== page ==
Sunday 26 March 2017

Yank! - Review

Hope Mill Theatre, Manchester


Music by Joseph Zellnik
Directed by James Baker
Lyrics and book by David Zellnik

The Ensemble

Manchester’s Hope Mill theatre yet again presents another powerful show with their energetic and touching production of Yank!, a show first brought to life off-Broadway in 2010.

The Zellnik brothers’ World War Two love story focuses on shy and unsure new Army recruit, Stu (Scott Hunter) and his forbidden, blossoming romance with the ever charming - and typical G.I Joe stereotype - Mitch (Barnaby Hughes).

Hunter’s performance is excellent. Despite some flaws in the book his ability to portray the journey from an unconfident and na├»ve teen, growing into a haunted, hardened young man through his harrowing war experiences is breathtakingly honest. His numbers are beautifully sung, but much like most of the show’s material, lack variety or range; it was clearly a choice of the composer to make an honorable tribute to the music of the era, but all the numbers sadly bleed into one another.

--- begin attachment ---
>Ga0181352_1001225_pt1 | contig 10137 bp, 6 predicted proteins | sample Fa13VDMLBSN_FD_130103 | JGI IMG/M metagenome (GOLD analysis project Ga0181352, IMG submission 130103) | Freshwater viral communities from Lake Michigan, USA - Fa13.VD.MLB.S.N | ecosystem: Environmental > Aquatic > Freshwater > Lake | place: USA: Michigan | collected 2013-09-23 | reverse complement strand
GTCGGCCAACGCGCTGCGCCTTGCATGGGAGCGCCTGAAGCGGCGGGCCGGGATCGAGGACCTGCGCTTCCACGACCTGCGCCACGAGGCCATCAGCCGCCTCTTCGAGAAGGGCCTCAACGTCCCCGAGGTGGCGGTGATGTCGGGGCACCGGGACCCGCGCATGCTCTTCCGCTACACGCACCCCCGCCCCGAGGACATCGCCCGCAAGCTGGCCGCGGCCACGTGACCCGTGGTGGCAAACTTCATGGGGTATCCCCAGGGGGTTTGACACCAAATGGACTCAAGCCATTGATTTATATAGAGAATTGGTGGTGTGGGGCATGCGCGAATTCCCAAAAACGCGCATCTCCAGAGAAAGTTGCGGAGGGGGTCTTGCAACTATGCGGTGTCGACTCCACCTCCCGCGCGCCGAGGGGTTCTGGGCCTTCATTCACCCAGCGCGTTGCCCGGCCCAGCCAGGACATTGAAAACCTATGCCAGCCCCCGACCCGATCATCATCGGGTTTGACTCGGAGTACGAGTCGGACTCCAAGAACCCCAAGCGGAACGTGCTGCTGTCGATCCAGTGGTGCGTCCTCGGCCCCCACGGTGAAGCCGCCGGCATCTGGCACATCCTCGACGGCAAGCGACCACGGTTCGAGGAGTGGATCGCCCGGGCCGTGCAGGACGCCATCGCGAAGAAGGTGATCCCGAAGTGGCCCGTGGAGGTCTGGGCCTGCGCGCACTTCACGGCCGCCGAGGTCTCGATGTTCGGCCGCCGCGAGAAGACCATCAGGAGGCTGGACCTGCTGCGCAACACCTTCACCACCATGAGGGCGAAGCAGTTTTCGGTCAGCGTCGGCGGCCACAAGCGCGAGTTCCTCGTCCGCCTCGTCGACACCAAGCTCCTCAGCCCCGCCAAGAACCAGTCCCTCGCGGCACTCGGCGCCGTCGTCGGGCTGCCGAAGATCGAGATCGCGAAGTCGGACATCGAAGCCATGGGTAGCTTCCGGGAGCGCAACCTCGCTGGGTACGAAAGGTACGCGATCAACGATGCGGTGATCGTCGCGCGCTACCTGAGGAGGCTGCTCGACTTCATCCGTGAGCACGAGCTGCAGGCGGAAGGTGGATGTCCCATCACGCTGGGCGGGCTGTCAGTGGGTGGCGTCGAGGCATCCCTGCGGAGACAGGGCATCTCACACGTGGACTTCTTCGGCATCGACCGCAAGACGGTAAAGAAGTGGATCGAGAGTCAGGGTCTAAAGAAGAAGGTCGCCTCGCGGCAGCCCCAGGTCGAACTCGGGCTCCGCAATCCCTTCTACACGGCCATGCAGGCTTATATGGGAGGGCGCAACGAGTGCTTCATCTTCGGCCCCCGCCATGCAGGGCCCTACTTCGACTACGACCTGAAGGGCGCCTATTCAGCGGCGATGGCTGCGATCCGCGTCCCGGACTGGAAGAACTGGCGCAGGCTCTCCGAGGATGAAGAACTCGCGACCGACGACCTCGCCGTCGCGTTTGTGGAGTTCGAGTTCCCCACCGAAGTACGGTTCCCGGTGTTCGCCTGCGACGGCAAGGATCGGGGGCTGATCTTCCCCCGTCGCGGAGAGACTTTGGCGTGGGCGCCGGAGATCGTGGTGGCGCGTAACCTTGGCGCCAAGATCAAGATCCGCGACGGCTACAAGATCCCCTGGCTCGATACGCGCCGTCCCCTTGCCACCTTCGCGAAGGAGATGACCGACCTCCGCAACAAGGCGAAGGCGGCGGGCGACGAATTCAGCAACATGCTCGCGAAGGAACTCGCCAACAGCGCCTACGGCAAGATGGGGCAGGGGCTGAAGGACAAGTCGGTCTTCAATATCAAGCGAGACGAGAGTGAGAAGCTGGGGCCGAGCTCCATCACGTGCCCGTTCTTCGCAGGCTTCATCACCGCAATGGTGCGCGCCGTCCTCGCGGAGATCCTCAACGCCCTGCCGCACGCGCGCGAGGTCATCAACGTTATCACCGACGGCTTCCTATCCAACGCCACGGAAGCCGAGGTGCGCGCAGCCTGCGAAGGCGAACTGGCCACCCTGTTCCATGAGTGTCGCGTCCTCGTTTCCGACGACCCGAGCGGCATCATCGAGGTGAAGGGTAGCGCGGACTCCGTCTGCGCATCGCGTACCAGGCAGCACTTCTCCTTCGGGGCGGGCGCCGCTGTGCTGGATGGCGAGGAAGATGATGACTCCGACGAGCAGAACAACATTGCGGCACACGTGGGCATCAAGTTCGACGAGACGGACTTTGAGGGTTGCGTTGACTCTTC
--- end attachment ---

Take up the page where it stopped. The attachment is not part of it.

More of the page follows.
Similarly, Hughes performance is strong, evidence of a deeply charismatic actor. Mitch’s inner turmoil, battling his feelings inside a highly homophobic and patriarchal society is incredibly convincing. He is the embodiment of a typical Golden Age actor, and while his character may not be as as particularly well written as Stu, his performance complements Hunter’s.

As an ensemble the company are vocally very strong, blending with ease into the space and for a cast of essentially all men, bar the ever outstanding Sarah-Louise Young, they succeed in creating a very rich and full sound.  The choreography however is inconsistent. While steps be correct, the finish is sloppy specifically in a number such as Click. This is a full company tap routine where the overall impression still remains quite rough (and this nearly a week after the opening press night) and probably nowhere near as effective as choreographer Chris Cuming might have envisioned.

A particularly memorable member of of the company is Kris Marc-Joseph as the boisterous and loveable Czechowski. Though an ensemble number, his comic timing is impeccable and what moments he does have, in numbers such as Betty and Your Squad Is Your Squad are hilarious. 

Overall Yank! is a moving story that touches its audience’s heart. Notwithstanding its flaws, the show is enjoyable, with James Baker again highlighting some beautiful talent currently to be found in the British theatre Scene.

Runs until April 8th
Reviewed by Charlotte Darcy
Photo credit: Anthony Robling

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